Ewbank Scar, a pleasant ramble.
We had already said the five thoughts and were tucking into lunch. Edera spoke, Rev. Mugo are you enligh…. I thought, Oh crikey! Pausing a moment she said, No, that’s not quite the way to put it. A wide ranging conversation ensued; enlightenment (sudden and gradual), staying alive, original enlightenment, why Dogen went to China, 12th century Japan, the difference in meaning between accepting and receiving. Ah, what a good conversation.
Later. Much later. Edera and I go over her today’s post on Little House. I tend to go by how written words sound when spoken. The music of speech, on the page. And the rhythm. That’s the rhythm of a sentence which is beaten out by commas sprinkled here and there. And I want to know about the proper use of colons and semi colons. she said. Oh they are about being able to list lots of thoughts one after the other, divided by commas, so you don’t need to make lots of sentences. I could almost hear Iain, wordsmith as he was, groaning or growling. But actually that’s not a bad explanation for a semi colon.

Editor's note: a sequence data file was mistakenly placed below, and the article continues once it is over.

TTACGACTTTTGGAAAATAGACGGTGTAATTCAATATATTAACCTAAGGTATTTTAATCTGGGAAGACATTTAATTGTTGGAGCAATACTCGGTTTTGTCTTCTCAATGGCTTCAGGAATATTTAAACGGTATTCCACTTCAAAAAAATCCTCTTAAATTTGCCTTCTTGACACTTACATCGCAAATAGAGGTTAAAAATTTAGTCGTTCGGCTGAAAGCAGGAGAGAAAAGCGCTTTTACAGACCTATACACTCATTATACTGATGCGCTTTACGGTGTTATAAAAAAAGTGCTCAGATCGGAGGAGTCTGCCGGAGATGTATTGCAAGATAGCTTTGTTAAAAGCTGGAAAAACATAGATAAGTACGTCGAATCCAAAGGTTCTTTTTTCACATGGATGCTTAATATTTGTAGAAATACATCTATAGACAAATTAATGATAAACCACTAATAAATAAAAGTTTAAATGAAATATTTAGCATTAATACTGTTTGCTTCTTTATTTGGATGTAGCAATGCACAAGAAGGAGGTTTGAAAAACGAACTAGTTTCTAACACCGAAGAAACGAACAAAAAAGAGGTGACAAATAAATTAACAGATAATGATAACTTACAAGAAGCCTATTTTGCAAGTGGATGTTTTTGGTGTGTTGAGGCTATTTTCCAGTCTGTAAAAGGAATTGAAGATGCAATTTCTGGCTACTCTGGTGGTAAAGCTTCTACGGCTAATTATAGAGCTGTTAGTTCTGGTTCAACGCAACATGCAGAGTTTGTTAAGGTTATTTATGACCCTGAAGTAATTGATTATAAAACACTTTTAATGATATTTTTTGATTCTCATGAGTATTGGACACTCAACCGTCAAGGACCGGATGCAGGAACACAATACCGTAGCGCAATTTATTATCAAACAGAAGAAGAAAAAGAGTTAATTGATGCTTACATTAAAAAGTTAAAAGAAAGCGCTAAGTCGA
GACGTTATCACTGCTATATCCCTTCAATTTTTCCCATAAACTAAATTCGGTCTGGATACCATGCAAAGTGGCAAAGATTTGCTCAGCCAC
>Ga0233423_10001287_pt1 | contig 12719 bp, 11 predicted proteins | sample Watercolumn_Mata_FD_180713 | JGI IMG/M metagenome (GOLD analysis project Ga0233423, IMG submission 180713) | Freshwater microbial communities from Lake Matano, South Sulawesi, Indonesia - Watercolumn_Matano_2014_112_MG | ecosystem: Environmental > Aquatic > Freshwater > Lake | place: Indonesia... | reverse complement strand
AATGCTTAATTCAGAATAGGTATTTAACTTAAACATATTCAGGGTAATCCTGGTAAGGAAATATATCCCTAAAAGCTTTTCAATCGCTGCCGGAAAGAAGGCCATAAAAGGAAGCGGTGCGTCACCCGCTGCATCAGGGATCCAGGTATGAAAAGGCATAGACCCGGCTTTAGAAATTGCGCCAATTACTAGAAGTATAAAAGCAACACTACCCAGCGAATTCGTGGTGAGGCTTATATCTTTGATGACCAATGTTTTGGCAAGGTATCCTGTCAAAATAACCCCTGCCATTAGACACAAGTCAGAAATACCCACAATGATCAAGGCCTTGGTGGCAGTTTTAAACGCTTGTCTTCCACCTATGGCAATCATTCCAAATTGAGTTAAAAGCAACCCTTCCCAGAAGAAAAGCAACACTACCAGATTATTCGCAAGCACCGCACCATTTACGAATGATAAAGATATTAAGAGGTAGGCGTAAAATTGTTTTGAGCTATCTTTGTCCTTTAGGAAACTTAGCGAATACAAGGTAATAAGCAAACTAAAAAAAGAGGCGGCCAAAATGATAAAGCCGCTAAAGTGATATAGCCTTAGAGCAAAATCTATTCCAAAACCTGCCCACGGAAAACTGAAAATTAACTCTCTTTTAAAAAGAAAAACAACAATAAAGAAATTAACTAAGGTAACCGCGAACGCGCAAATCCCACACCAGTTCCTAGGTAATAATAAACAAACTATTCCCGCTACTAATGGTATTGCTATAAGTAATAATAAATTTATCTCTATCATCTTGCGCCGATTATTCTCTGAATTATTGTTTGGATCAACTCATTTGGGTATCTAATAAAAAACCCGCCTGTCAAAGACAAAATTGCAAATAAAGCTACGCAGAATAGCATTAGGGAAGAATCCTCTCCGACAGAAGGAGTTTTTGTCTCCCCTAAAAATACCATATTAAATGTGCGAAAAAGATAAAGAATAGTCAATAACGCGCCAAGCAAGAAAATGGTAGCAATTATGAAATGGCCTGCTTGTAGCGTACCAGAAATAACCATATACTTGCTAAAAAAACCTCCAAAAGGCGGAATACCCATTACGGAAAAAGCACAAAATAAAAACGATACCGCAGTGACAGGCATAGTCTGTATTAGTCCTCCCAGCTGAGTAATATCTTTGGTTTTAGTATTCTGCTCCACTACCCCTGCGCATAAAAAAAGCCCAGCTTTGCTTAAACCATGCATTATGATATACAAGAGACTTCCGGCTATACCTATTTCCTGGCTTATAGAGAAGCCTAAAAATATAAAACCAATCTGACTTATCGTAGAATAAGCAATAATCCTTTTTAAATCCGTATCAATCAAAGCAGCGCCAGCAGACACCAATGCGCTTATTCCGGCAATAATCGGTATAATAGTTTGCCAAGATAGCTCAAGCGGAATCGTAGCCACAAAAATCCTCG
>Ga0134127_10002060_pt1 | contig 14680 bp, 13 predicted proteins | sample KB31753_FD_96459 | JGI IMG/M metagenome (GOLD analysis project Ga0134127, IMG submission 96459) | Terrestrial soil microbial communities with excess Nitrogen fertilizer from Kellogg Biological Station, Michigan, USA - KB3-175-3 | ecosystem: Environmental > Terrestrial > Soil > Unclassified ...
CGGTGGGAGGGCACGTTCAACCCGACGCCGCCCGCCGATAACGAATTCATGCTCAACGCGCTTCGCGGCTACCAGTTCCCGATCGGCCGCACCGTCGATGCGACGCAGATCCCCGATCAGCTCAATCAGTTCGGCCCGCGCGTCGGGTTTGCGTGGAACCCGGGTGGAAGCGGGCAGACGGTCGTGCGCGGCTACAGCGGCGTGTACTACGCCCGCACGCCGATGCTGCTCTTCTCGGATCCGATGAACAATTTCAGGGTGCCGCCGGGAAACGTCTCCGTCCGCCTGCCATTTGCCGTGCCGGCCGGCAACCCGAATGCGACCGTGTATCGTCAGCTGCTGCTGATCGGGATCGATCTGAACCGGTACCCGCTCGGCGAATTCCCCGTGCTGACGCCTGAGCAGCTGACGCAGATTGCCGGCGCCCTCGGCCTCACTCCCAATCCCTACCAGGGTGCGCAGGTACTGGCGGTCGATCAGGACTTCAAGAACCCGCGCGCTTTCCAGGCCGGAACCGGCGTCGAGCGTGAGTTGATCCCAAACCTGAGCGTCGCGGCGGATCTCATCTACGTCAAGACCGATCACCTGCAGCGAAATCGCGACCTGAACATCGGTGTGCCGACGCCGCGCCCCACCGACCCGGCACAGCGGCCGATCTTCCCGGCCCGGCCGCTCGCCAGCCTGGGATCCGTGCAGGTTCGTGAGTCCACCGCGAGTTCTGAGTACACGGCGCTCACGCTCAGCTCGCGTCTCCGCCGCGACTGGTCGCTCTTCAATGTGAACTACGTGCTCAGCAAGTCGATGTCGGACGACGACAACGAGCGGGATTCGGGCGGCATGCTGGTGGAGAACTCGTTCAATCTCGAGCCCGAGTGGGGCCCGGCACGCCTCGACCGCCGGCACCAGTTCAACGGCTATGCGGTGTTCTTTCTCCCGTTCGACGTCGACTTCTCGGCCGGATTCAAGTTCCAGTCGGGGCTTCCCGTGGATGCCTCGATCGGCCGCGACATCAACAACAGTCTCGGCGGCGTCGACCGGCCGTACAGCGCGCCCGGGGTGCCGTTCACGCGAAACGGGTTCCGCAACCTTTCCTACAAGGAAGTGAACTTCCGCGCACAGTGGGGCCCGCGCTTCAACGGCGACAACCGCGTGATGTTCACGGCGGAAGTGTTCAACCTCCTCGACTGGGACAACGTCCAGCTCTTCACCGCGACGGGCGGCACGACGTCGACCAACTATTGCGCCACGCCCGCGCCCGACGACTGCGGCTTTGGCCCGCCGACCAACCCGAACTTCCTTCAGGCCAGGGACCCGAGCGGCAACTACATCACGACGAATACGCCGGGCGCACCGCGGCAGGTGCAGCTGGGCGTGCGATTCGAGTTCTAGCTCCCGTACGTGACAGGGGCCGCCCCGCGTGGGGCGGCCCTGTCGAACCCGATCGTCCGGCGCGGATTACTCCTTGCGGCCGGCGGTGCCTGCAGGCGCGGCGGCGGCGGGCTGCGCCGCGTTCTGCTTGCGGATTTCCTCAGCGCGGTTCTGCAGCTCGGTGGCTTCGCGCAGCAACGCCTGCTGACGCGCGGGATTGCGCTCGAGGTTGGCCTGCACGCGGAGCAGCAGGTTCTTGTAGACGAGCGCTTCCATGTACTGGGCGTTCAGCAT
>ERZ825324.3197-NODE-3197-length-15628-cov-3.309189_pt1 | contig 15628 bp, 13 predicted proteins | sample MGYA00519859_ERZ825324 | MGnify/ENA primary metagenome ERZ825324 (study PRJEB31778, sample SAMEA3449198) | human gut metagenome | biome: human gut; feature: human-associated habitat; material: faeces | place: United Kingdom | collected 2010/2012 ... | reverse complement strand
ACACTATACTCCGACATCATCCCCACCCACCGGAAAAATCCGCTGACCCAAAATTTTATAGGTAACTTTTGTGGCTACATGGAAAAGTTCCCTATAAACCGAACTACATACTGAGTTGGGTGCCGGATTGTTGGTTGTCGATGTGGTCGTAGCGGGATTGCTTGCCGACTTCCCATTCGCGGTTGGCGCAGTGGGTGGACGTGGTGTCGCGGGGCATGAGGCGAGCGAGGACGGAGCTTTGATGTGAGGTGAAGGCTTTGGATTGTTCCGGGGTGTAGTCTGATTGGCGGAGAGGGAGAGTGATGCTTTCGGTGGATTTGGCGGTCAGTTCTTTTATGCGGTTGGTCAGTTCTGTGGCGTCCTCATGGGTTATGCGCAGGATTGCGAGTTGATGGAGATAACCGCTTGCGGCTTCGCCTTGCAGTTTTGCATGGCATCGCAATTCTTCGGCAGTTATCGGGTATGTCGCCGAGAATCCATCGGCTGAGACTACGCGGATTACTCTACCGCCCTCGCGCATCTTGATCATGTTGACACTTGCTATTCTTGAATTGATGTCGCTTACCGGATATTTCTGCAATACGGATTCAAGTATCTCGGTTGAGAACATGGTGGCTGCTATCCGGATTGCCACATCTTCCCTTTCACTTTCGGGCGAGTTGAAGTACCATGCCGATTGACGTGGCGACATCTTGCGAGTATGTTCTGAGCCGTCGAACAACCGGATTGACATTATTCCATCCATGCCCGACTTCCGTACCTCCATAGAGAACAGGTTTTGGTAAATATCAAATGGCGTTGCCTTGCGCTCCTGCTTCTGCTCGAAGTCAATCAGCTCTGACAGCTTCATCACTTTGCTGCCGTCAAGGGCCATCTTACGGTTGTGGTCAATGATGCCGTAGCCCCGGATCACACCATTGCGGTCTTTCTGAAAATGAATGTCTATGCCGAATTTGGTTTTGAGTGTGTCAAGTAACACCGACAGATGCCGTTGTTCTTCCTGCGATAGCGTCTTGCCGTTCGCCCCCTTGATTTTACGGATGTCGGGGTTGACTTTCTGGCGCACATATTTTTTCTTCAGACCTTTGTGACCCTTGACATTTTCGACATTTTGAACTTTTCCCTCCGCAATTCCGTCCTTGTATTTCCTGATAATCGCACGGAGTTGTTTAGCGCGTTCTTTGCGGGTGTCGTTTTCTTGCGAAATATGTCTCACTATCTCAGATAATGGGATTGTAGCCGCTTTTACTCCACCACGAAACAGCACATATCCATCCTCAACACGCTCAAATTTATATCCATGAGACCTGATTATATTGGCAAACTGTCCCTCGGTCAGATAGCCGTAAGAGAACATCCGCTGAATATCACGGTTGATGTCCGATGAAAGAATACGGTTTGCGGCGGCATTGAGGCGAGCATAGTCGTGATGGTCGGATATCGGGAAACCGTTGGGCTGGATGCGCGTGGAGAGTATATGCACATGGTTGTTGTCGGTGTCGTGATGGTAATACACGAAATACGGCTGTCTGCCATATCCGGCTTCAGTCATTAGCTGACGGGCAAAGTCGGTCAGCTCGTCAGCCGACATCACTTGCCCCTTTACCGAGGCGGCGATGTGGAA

Much, much later we talk about the vital importance of commas, when to put them in and when not to. See here a joke about poor punctuation:
A panda walks into a café. He orders a sandwich, eats it, then draws a gun and proceeds to fire it at the other patrons.
‘Why?’ asks the confused, surviving waiter amidst the carnage, as the panda makes towards the exit. The panda produces a badly punctuated wildlife manual and tosses it over his shoulder.
‘Well, I’m a panda,’ he says, at the door. ‘Look it up.’
The waiter turns to the relevant entry in the manual and, sure enough, finds an explanation. ‘Panda. Large black-and-white bear-like mammal, native to China. Eats, shoots and leaves.’
Less is best as far as commas are concerned. But I do like the way they add a da, DAH emphasis at the end of sentences. Let’s have more lunchtime conversations, please.